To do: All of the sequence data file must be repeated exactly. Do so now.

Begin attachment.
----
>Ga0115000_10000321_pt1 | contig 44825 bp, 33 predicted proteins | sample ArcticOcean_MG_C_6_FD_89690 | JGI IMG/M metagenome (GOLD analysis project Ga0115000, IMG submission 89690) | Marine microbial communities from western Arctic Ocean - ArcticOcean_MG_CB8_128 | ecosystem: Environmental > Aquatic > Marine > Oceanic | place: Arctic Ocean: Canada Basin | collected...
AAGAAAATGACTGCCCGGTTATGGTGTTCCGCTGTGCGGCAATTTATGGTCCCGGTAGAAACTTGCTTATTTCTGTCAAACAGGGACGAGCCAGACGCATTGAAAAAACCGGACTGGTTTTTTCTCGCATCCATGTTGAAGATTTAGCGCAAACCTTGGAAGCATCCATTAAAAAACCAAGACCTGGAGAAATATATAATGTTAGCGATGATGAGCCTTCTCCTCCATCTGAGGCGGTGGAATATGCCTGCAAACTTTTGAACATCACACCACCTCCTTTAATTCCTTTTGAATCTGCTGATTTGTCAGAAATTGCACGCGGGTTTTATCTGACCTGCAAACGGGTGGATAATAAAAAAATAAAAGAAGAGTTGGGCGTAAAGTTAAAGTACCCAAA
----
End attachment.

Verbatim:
>Ga0115000_10000321_pt1 | contig 44825 bp, 33 predicted proteins | sample ArcticOcean_MG_C_6_FD_89690 | JGI IMG/M metagenome (GOLD analysis project Ga0115000, IMG submission 89690) | Marine microbial communities from western Arctic Ocean - ArcticOcean_MG_CB8_128 | ecosystem: Environmental > Aquatic > Marine > Oceanic | place: Arctic Ocean: Canada Basin | collected...
AAGAAAATGACTGCCCGGTTATGGTGTTCCGCTGTGCGGCAATTTATGGTCCCGGTAGAAACTTGCTTATTTCTGTCAAACAGGGACGAGCCAGACGCATTGAAAAAACCGGACTGGTTTTTTCTCGCATCCATGTTGAAGATTTAGCGCAAACCTTGGAAGCATCCATTAAAAAACCAAGACCTGGAGAAATATATAATGTTAGCGATGATGAGCCTTCTCCTCCATCTGAGGCGGTGGAATATGCCTGCAAACTTTTGAACATCACACCACCTCCTTTAATTCCTTTTGAATCTGCTGATTTGTCAGAAATTGCACGCGGGTTTTATCTGACCTGCAAACGGGTGGATAATAAAAAAATAAAAGAAGAGTTGGGCGTAAAGTTAAAGTACCCAAA